Samuel F. B. Morse, His Letters and Journals eBook

This eBook from the Gutenberg Project consists of approximately 588 pages of information about Samuel F. B. Morse, His Letters and Journals.

As soon as it was proved that it would be simpler to use the letters of the alphabet in sending intelligence, the first form of the alphabet was changed in the manner shown in the preceding figure.  Exactly when this was done has not been recorded, but it was after Vail’s association with Morse, and it is quite possible that they worked over the problem together, but there is no written proof of this, whereas the accompanying reproduction of calculations in Morse’s handwriting will prove that he gave himself seriously to its consideration.

The large numbers represent the quantities of type found in the type-cases of a printing-office; for, after puzzling over the question of the relative frequency of the occurrence of the different letters in the written language, a visit to the printing-office easily settled the matter.

This dispute, concerning the paternity of the alphabet, lasting for many years after the death of both principals, and regrettably creating much bad feeling, is typical of many which arose in the case of the telegraph, as well as in that of every other great invention, and it may not be amiss at this point to introduce the following fugitive note of Morse’s, which, though evidently written many years later, is applicable to this as well as to other cases:—­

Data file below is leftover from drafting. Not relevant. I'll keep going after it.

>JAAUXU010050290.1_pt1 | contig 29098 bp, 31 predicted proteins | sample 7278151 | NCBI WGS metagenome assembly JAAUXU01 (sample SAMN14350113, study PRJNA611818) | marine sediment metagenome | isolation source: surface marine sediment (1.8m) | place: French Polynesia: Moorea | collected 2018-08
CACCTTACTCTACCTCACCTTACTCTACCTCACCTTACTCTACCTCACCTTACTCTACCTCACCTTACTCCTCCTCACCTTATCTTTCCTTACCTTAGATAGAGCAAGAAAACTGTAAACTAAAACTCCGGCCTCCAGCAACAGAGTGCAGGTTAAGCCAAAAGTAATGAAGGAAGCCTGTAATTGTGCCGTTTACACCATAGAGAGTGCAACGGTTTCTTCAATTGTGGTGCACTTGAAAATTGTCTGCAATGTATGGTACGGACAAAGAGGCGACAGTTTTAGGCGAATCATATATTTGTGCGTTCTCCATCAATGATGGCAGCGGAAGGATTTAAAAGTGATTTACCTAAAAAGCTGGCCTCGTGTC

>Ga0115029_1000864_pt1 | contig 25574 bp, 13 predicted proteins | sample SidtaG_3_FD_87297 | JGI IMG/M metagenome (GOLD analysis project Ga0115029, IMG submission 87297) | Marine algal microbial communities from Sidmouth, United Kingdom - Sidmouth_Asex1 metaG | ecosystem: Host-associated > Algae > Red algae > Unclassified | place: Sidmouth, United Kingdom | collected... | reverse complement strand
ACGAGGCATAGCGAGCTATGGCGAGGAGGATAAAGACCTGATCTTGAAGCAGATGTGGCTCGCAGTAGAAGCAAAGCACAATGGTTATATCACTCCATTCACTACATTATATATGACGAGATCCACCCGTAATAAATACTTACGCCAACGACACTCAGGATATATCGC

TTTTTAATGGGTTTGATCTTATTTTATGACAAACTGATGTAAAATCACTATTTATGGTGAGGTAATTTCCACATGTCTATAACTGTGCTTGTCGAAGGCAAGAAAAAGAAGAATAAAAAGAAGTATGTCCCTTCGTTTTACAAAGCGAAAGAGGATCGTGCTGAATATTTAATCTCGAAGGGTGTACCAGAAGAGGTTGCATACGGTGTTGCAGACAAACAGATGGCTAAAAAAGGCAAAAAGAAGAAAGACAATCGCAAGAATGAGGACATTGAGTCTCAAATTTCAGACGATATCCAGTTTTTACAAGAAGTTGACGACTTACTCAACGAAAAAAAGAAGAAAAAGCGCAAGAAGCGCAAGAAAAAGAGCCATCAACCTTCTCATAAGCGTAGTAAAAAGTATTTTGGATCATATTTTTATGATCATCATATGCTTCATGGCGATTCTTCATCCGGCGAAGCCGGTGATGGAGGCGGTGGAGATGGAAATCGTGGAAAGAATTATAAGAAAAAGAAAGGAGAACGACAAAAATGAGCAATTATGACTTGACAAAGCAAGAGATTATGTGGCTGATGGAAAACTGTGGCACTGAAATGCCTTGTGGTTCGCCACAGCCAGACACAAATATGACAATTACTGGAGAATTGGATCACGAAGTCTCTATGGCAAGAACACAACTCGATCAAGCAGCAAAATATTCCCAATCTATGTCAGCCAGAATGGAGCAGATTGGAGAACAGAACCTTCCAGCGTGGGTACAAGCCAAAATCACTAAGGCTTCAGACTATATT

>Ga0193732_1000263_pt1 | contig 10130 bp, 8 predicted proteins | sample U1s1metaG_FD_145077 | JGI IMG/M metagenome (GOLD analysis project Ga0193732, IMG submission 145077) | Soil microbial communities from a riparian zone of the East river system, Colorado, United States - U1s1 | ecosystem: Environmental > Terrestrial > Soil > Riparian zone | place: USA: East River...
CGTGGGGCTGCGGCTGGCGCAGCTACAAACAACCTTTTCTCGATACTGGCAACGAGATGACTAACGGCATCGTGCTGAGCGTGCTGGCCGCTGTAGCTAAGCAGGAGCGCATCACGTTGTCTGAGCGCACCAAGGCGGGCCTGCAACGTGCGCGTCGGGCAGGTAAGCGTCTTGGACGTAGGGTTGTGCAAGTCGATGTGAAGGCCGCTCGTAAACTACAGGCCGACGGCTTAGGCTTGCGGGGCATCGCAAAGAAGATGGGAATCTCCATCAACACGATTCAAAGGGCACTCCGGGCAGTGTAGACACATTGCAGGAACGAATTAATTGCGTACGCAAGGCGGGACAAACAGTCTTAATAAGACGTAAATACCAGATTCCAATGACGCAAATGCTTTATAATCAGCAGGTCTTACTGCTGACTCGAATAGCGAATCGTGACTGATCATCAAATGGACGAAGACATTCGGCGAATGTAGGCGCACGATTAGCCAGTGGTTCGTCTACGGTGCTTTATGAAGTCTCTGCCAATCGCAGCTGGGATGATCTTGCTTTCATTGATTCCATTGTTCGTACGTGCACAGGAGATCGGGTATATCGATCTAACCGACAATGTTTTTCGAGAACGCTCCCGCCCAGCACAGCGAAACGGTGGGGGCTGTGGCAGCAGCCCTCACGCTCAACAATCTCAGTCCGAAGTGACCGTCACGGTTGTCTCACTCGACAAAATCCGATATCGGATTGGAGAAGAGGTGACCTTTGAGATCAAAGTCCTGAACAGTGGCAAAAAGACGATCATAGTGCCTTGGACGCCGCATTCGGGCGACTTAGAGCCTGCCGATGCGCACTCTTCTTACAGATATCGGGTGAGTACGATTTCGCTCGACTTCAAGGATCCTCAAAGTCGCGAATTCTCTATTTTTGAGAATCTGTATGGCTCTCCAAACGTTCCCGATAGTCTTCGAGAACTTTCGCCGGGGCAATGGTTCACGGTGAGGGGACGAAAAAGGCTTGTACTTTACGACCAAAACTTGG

“It is quite common to misapprehend the nature and extent of an improvement without a thorough knowledge of an original invention.  A casual observer is apt to confound the new and the old, and, in noting a new arrangement, is often led to consider the whole as new.  It is, therefore, necessary to exercise a proper discrimination lest injustice be done to the various laborers in the same field of invention.  I trust it will not be deemed egotistical on my part if, while conscious of the unfeigned desire to concede to all who are attempting improvements in the art of telegraphy that which belongs to them, I should now and then recognize the familiar features of my own offspring and claim their paternity.”

[Illustration:  QUANTITIES OF THE TYPE FOUND IN A PRINTING-OFFICE Calculation made by Morse to aid him in simplifying alphabet]


OCTOBER 3, 1837—­MAY 16, 1838

The Caveat.—­Work at Morristown.—­Judge Vail.—­First success.—­Resolution in Congress regarding telegraphs.—­Morse’s reply.—­Illness.—­Heaviness of first instruments.—­Successful exhibition in Morristown.—­Exhibition in New York University.—­First use of Morse alphabet.—­Change from first form of alphabet to present form.—­Trials of an inventor.—­Dr. Jackson.—­ Slight friction between Morse and Vail.—­Exhibition at Franklin Institute, Philadelphia.—­Exhibitions in Washington.—­Skepticism of public.—­F.O.J.  Smith,—­F.L.  Pope’s estimate of Smith.—­Proposal for government telegraph.—­Smith’s report.—­Departure for Europe.

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Samuel F. B. Morse, His Letters and Journals from Project Gutenberg. Public domain.
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